Multinational Monitor magazine, June 2001
For at least three decades, it has been clear to anyone who
cares to examine the evidence that renewable energy sources-solar
and wind-plus energy efficiency are eminently capable of meeting
both the U.S. and the world's energy needs, and that relatively
small investments would make these emerging technologies competitive
with and soon cheaper than dirty fossil fuels and the Russian
Roulette of nuclear power.
The growing understanding of the onset of global warming and
its potentially disastrous consequences has eliminated any choice
about the matter. The world must go clean and green, or its very
future is in jeopardy
At the turn of the new millennium, wind power is already competitive
with fossil fuels, solar is competitive for some applications
and with a little prodding would be cheaper for most uses. Investments
in efficiency have long been, and remain, the most cost-effective
way of matching energy supply and demand.
Now along comes Dick Cheney. As head of the White House's
National Energy Policy Development Group, the former oil construction
company chief has issued a clarion call to action: More of the
same! More of the same!
Cheney's troglodytic national energy strategy pays lip service
to renewables and energy efficiency, but primarily calls for a
major step-up in fossil fuel and nuclear energy production.
The National Energy Policy Development Group recommends a
corporate welfare bonanza for the fossil fuel and nuclear companies.
The proposals: give away federal properties, create new tax breaks
and subsidies for the energy barons, waste government monies on
greenwashing programs for dirty energy technologies, remove environmental
regulations that the oil, gas and coal companies find annoying,
and further deregulate the electricity markets (the very thing
that brought on the California energy "crisis," which
in turn created the impetus for Cheney's energy review.) Among
its specific recommendations, the Cheney group proposes:
* Opening federal lands, offshore properties and the Alaska
National Wildlife Refuge to oil and gas drilling;
* Repealing existing federal regulations on electric utilities,
and entirely deregulating the electricity markets;
* Pouring money into the Orwellian "clean coal"
program-a welfare program for King Coal that is supposed to reduce
the environmental impacts of coal burning; and
* "The expansion of nuclear energy in the United States
as a major component of our national energy policy"-by ramming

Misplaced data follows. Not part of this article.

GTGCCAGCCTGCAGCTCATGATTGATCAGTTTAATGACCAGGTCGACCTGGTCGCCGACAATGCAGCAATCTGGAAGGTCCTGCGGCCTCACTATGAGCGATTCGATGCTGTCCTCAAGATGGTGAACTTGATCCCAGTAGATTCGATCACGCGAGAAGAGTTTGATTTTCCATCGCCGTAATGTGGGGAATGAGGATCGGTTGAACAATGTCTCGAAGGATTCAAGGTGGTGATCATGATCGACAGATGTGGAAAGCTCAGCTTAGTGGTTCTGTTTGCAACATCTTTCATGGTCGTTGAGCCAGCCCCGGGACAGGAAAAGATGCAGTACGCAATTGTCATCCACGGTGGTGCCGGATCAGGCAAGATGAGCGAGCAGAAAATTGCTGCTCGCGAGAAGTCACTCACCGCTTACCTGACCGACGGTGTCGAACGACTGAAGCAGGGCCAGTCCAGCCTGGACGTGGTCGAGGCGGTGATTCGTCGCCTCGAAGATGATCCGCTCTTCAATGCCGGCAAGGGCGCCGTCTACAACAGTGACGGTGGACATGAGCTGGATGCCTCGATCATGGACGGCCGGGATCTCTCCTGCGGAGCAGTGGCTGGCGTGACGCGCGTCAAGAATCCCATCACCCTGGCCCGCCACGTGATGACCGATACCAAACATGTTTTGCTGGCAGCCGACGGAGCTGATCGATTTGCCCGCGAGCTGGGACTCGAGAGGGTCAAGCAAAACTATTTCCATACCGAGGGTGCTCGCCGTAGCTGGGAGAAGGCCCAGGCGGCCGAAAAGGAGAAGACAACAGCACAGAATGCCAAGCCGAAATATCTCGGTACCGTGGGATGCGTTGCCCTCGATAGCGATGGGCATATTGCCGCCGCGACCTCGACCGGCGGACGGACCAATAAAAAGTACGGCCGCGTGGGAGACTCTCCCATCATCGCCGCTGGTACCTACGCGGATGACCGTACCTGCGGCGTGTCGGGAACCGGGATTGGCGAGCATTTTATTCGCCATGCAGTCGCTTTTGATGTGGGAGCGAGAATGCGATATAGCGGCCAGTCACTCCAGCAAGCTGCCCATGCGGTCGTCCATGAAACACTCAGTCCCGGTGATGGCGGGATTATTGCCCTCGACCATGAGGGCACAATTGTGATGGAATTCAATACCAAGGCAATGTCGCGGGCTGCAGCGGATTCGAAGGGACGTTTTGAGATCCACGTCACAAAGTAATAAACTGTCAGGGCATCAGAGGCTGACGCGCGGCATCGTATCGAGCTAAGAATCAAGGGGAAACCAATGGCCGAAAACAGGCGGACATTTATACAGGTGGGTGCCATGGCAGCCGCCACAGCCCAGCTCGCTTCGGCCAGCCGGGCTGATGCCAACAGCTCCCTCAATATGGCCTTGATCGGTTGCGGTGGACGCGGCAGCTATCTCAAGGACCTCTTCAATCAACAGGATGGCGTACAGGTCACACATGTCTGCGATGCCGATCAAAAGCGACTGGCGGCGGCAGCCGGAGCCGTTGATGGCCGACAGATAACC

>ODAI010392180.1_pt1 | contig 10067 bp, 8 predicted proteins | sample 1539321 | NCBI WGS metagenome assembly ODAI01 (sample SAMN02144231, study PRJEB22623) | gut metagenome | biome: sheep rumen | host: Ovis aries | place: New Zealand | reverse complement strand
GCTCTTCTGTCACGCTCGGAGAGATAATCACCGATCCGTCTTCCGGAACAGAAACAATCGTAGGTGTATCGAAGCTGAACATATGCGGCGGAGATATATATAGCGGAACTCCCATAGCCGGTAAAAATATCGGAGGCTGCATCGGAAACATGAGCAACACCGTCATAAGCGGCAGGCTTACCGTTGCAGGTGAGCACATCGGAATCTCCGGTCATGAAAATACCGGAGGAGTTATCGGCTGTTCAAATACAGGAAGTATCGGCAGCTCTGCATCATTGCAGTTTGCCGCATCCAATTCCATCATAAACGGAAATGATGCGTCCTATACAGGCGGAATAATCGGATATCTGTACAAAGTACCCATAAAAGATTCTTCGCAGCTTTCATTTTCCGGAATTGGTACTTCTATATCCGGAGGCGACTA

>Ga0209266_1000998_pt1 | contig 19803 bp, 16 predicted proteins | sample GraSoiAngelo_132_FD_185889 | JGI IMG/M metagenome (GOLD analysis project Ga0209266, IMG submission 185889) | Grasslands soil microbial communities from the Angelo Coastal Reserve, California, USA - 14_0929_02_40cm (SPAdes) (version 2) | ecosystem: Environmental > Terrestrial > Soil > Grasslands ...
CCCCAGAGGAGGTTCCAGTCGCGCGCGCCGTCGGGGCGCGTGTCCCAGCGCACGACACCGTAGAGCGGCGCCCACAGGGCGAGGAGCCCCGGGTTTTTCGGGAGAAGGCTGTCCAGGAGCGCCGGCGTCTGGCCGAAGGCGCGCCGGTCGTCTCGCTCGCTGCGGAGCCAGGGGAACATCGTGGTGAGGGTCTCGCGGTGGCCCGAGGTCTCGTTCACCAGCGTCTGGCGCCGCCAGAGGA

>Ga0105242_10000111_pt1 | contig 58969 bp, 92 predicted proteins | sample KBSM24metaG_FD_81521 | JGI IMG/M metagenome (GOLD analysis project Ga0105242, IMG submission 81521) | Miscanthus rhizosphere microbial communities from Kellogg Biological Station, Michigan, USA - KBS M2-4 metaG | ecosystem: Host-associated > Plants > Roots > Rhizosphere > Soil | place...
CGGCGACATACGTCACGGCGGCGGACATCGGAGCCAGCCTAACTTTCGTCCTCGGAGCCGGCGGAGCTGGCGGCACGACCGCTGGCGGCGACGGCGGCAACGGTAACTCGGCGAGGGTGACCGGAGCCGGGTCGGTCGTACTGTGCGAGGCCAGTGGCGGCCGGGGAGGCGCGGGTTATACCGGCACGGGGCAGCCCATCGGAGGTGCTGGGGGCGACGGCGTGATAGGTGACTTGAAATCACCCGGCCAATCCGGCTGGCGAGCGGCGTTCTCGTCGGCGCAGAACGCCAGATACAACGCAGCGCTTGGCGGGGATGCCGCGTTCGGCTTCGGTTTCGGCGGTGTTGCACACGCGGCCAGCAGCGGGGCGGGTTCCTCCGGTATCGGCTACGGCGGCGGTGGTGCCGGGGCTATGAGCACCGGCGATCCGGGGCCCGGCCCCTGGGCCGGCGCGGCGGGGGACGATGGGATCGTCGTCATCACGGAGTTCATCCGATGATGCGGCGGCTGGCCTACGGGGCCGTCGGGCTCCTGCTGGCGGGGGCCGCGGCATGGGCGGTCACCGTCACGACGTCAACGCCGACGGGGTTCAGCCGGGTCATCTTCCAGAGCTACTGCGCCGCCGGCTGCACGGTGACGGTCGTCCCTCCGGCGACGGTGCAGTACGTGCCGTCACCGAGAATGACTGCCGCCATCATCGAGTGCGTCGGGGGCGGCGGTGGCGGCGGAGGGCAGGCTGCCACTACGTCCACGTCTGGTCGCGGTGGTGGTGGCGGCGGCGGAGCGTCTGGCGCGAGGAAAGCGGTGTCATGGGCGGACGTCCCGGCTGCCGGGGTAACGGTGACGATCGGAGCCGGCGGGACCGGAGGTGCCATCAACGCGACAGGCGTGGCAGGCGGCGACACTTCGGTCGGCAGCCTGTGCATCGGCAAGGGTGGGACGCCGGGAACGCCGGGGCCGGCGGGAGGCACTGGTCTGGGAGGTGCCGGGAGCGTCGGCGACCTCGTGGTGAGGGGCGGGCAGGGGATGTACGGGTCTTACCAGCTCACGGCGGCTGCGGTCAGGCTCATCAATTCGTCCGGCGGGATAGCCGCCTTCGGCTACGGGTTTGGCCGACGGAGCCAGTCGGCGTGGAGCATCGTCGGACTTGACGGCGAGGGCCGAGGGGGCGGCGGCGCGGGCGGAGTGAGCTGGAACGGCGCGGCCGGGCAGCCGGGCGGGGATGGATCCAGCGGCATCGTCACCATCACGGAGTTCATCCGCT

through applications for new nuclear plants without adequate safety
reviews, pushing relicensing of plants that reach the end of their
license terms, renewing the government-run liability cap for nuclear
disasters, and placing responsibility for nuclear waste disposal
on the federal government.
It is hard to find anything in the Cheney proposals which
might offend Big Business. Vehicle fuel efficiency has remained
flat in the United States over the last decade, thanks to the
rise of SW's and the refusal of the Clinton administration and
Republican Congress to stiffen auto fuel efficiency (CAFE) requirements.
Surely any review of national energy policy would recommend some
corrective response ... but not the Cheney review. Instead, it
manages this stunning evasion: The Secretary of Transportation
should "review and provide recommendations on establishing
Corporate Average Fuel Efficiency (CAFE) standards with due consideration
of the National Academy of Sciences study to be released in July
2001. Responsibly crafted CAFE standards should increase efficiency
without negatively impacting the U.S. automotive industry. The
determination of future fuel economy standards must therefore
be addressed analytically and based on sound science."
Obviously, this Big Business wish list must be rejected. If
you're heading toward a cliff, it does not make sense to drive
straight ahead and push the accelerator to the floor.
What is crucial is the path of resistance. If environmentalists
and the Democratic caucus argue that the Bush/Cheney plan goes
too far, and must be moderated, then even if they win, we all
The last U.S. energy crisis offers important lessons. The
grassroots movements of the 1970s successfully defeated the nuclear
industry, which has not built a new plant in the United States
in two decades. The rise in energy prices spurred a significant
shift to more efficient technologies. But the big energy companies
successfully derailed calls for a new emphasis on renewables and
a decentralized energy system.
Now those demands must be reiterated. Guiding principles for
a sensible energy strategy include:
* Major public investments in and support for solar, fuel
cell and other renewable technologies, so these clean technologies
finally break through-and then rapidly begin to displace conventional
* Massive expansion of public and especially municipal power
systems, with an emphasis on efficiency, consumer empowerment
* Technology-forcing regulations: efficiency standards should
be based not on what is now possible (best available technologies)
but on ambitious goals that industry will meet if the government
and public demands them through legally binding regulations that
* Stop sprawl and support mass transit: the super-sprawl which
the United States has witnessed over the last decade has diminished
quality of life, deepened the nation's car dependence and energy
devoted to transportation; it must be replaced by renewed investment
in urban areas, more compact cities and strongly enhanced public
This is obviously not a program that the Bush administration
will embrace. But the polar extreme of the administration's proposal
creates the opportunity for a popular mobilization around an energy
strategy that truly is, as Cheney likes to say, "reliable,
affordable and environmentally sound."